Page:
How A Tennis Ball Could Cost You Hundreds if Not Thousands of Dollars….

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Puppy With Tennis Ball, puppy training, golden retriever training

This Golden Retriever Puppy is worn out!

One of the major roles I play in writing articles for this blog is educating my readers.  We also like to provide fun stories, tips and a peer group of people who are having the same questions or troubles.

Recently I was flipping through dog videos on YouTube.

What caught my eye over and over as I watched numerous videos was the use of regular felt tennis balls.

I am definitely an advocate of using toys in your training program to build drive and also to add fun to regular dog training and you can read more about that here and here.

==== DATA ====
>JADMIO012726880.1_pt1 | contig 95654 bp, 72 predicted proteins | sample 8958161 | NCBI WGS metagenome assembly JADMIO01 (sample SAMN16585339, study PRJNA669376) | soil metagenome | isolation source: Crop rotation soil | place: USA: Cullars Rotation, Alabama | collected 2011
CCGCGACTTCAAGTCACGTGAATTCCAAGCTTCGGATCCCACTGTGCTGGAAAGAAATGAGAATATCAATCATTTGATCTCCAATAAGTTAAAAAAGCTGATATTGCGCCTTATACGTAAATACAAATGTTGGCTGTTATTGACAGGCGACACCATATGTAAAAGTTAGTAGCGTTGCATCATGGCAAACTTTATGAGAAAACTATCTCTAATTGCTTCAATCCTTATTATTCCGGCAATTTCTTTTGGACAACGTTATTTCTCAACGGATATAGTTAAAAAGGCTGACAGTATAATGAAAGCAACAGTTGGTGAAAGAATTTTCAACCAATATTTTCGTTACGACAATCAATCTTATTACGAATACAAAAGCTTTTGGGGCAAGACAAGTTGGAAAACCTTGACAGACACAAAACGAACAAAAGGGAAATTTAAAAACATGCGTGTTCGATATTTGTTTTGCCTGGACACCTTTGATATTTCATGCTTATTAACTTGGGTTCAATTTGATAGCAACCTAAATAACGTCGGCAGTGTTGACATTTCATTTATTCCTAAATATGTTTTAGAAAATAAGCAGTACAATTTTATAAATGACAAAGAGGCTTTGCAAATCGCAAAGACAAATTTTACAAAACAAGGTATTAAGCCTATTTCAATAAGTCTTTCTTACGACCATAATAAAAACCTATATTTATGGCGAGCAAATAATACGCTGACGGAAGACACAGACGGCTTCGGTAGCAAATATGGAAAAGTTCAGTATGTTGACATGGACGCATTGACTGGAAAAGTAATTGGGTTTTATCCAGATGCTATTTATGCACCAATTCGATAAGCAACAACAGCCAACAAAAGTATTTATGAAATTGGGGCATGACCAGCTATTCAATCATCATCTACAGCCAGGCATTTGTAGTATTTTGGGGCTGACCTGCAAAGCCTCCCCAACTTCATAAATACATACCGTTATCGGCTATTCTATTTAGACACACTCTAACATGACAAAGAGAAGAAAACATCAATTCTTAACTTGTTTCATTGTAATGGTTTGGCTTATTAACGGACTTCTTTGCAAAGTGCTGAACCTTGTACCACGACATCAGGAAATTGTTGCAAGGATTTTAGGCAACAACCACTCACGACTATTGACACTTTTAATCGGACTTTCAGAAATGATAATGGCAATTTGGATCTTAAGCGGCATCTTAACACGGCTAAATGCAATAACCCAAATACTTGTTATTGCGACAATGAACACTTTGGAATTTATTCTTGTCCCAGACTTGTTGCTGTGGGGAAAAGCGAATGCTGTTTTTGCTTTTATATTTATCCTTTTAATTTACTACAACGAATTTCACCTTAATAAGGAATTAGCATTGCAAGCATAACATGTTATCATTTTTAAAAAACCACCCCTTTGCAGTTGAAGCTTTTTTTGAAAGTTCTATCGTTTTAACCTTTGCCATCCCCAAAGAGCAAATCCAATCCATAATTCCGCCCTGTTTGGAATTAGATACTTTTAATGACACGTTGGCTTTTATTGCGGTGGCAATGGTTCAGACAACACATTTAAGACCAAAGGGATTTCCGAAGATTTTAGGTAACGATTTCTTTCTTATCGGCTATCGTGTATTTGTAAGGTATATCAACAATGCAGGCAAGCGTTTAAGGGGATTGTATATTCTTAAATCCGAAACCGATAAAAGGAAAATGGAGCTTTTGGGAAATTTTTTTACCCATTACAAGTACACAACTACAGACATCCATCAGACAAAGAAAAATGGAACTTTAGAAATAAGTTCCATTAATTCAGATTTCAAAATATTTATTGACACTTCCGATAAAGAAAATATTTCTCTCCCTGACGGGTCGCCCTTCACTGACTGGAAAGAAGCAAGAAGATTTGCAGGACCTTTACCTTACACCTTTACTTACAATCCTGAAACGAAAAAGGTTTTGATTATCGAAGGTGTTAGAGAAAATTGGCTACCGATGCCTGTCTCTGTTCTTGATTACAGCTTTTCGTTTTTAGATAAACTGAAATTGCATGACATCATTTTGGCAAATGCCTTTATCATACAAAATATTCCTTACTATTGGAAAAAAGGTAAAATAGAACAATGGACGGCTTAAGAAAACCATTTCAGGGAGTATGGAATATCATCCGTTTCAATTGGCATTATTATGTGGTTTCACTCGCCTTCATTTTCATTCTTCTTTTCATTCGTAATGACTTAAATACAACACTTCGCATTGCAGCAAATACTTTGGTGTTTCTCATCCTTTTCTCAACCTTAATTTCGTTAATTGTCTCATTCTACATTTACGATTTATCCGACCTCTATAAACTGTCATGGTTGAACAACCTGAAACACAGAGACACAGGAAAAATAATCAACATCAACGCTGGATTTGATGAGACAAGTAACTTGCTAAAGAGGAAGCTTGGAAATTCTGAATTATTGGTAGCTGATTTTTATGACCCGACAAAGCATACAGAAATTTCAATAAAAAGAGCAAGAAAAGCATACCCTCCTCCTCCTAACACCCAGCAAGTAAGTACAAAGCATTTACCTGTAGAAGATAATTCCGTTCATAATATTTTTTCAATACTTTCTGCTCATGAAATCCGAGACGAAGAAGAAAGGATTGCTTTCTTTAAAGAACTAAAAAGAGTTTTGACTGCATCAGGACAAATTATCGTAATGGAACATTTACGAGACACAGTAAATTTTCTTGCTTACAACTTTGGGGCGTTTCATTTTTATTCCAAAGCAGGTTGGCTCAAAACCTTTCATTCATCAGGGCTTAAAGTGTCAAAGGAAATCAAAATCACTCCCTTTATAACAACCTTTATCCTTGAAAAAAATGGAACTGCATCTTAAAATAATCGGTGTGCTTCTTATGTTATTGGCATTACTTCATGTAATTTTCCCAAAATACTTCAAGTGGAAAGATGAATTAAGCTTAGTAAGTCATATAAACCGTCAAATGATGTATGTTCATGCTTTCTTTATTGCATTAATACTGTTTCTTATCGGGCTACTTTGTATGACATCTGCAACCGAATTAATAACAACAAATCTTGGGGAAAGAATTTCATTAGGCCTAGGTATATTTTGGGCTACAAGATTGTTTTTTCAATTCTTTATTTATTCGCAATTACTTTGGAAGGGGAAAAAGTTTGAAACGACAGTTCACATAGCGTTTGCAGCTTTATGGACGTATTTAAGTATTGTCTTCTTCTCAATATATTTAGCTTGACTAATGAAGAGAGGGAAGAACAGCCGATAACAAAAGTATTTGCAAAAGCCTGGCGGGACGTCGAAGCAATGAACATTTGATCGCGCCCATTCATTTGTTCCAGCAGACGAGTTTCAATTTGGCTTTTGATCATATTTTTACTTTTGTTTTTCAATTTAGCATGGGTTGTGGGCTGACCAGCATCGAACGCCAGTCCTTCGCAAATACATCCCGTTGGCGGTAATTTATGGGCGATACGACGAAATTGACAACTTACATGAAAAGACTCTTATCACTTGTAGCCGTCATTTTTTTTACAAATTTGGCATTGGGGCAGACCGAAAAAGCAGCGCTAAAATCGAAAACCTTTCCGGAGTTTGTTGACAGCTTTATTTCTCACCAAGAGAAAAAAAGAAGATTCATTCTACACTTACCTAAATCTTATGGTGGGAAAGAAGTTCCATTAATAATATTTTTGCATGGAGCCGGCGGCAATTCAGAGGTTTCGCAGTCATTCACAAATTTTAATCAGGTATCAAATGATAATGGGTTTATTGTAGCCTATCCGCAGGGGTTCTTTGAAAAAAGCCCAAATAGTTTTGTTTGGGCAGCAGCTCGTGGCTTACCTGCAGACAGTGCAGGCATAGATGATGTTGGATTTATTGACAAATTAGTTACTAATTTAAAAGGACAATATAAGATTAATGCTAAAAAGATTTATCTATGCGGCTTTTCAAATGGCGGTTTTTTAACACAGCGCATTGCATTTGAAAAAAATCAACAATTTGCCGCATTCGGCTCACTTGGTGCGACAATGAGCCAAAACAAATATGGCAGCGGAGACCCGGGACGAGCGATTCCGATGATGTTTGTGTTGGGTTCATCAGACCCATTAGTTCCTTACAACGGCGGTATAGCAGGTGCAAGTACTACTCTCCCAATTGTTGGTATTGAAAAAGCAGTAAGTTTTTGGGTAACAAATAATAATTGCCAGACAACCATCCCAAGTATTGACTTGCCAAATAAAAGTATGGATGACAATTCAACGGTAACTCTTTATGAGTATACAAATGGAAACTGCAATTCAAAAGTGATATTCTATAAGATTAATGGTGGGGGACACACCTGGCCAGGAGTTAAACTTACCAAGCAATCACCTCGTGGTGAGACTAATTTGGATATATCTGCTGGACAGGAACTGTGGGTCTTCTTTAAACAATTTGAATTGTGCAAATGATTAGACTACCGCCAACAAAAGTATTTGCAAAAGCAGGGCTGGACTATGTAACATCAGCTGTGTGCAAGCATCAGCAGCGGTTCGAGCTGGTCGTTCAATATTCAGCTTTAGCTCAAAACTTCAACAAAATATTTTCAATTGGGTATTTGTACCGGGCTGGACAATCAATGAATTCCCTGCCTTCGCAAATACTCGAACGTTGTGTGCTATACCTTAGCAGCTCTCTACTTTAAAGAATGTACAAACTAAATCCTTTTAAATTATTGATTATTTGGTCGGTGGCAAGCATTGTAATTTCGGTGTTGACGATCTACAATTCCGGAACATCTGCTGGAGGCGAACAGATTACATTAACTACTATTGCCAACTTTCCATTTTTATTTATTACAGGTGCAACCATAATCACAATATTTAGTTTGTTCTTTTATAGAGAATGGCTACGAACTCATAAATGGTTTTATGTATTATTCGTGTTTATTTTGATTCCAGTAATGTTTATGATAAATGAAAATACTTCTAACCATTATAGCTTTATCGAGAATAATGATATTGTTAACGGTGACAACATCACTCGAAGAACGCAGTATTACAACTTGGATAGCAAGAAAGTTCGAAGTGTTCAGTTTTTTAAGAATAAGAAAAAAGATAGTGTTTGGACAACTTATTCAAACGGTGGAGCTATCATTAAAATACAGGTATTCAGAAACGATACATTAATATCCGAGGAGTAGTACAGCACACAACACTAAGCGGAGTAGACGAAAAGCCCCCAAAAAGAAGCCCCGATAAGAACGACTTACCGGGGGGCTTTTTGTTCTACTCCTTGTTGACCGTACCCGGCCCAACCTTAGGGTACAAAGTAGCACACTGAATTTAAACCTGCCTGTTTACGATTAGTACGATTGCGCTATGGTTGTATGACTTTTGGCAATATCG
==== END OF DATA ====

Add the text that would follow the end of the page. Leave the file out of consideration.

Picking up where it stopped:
But it has long been known in the dog training world that regular tennis balls are dangerous!Dog With Tennis Ball, puppy training, golden retriever training

A large, strong dog with a powerful jaw can split a tennis ball in a matter of minutes if not seconds!  And those halves can be swallowed quiet effortlessly.  Even a whole tennis ball can be easily swallowed by large or giant dogs!

Always make sure that the toys you are training with are large enough and safe for your dog!  Play comes with excitement and excitement sometimes comes with some abnormal chewing and sometimes grabbing and possessive behaviors.  Make sure that your dog does not choke when he runs around celebrating with his newly won toy!

The fuzz or felt from the regular tennis ball can also be ripped off and swallowed and like swallowing the whole ball, this can be a danger.